It has been a general trend among students to join an MBA program after two years of work experience, which is the minimum requirement. Certain people would jump into an MBA program as soon as they graduate if given that choice. However, an extensive understanding of the corporate realities, which can come only with extensive experience, helps you harness your MBA degree to its maximum potential. Here are 4 reasons as to why you should wait for a few years before applying for an MBA[…]
What is Entrepreneurship? It is the process of starting a business, a start-up company or any other organization. While a degree in Management is not a necessary prerequisite to becoming an entrepreneur, successful entrepreneurs display amazing management skill. MBA students definitely have an edge over the others when it comes to starting businesses and start-ups. The question arises that why should students from top management schools take the risk of entrepreneurship.[…]
We always hear about graduates from the top management schools running successful businesses and holding top positions in billion dollar companies all around the world. Indian business schools have an arsenal of such alumni. From Indra Nooyi, who was a graduate from IIM Calcutta, to Ajit Balakrishnan, founder and CEO of Rediff and to Ajay Singh Banga, President and CEO of Mastercard, Indian B-Schools have consistently provided the world with such corporate stalwarts. However, the corporate ladder is not the only ladder one can climb and neither is the corner office the ultimate final destination after an MBA. […]
Placements in Indian B-Schools are done in two stages - Lateral and Final Placement. While the lateral placement offers are made to students with prior work experience, the final placement is for the freshers. IIM Calcutta has dug deep in the 2015 placements, with over 500 jobs being offered to 438 participants. Various top notch companies made 143 lateral offers, 134 pre-placement offers and 224 final offers to the 2015 batch students in the fields of Finance, Consulting, Sales & Marketing and E-Commerce. Some notable companies that participated in the campus placement process are Goldman Sachs, BNP Paribas, Boston Consulting Group, Accenture, Kelloggs, ITC, Coca Cola, PepsiCo, Reliance Industries Ltd, Amazon and Flipkart among others.[…]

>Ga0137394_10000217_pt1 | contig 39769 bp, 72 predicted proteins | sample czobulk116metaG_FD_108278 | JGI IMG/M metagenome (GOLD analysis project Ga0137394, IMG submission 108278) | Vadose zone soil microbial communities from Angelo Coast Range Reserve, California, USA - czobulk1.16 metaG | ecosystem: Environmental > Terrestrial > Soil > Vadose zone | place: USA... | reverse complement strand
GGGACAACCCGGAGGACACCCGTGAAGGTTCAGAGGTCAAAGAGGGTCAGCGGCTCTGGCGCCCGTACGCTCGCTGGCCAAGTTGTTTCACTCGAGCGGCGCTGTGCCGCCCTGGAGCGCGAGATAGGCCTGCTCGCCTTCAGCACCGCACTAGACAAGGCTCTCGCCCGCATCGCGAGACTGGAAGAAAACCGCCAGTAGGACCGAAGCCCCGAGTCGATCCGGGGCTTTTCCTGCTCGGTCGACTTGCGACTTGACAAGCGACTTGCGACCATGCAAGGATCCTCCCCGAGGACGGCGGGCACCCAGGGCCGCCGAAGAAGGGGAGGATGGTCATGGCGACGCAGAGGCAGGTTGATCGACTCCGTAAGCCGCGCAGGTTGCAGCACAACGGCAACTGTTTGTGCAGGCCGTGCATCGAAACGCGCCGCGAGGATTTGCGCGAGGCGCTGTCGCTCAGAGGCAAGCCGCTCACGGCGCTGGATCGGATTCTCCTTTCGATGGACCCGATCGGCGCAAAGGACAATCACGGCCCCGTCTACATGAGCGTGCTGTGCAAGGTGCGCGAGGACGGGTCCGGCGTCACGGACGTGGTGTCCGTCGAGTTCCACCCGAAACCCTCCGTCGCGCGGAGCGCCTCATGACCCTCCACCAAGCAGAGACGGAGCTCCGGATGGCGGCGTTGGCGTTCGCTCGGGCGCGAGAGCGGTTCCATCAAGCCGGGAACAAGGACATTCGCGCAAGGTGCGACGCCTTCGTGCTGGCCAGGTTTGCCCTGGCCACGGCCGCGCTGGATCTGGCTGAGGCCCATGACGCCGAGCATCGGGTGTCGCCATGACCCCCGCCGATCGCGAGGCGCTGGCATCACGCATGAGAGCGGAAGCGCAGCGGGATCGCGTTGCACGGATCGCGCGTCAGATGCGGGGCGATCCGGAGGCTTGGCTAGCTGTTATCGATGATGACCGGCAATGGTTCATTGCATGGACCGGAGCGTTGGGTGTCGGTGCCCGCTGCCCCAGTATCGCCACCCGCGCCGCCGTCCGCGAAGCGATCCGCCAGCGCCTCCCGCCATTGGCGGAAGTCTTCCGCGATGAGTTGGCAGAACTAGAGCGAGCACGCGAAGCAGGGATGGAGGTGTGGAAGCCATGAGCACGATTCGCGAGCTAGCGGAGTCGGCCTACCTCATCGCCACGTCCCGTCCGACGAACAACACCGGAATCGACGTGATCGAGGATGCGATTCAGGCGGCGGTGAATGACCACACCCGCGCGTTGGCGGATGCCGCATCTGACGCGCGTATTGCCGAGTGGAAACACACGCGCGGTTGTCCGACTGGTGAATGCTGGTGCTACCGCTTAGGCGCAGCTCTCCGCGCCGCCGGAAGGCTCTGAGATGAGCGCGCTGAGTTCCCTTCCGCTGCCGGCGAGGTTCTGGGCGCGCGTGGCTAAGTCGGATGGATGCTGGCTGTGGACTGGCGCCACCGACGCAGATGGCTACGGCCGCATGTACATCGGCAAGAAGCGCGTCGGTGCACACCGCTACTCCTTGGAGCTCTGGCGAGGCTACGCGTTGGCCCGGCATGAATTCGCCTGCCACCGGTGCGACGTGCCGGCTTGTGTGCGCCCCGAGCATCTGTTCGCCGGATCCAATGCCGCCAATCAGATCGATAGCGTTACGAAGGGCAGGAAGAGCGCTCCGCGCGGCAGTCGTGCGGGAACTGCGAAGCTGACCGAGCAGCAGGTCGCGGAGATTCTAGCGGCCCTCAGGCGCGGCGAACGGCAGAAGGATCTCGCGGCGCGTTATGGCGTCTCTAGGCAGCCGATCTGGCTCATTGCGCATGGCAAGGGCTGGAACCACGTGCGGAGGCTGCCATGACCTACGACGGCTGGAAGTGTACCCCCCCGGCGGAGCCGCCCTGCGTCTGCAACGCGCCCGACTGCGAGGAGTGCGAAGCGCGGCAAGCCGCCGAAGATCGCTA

The 2015 Financial Times top full time global MBA programmes rankings has brought about some great news for Indian B-Schools. With the names of three of India's premier B-Schools making it to the top 100 list, Indian schools have become a force to reckon with at the global level.
The 2015 rankings has placed IIM, Ahmedabad on #26, which is a significant improvement from last year's ranking which placed it at #30. Financial Times has also taken into account the weighted salary that is the salary drawn by alumni of a business school 3 years after graduation. IIMA reported a weighted salary of USD 167,676 in 2015 and has shown an 88% increase from last year. IIM Bangalore, which made its debut in the top 100 at #68 last year, dropped down 14 ranks to #82 this year. Despite what seems to be a considerable drop, the weighted salary of IIMB has increased by 75% this year to USD 134,538.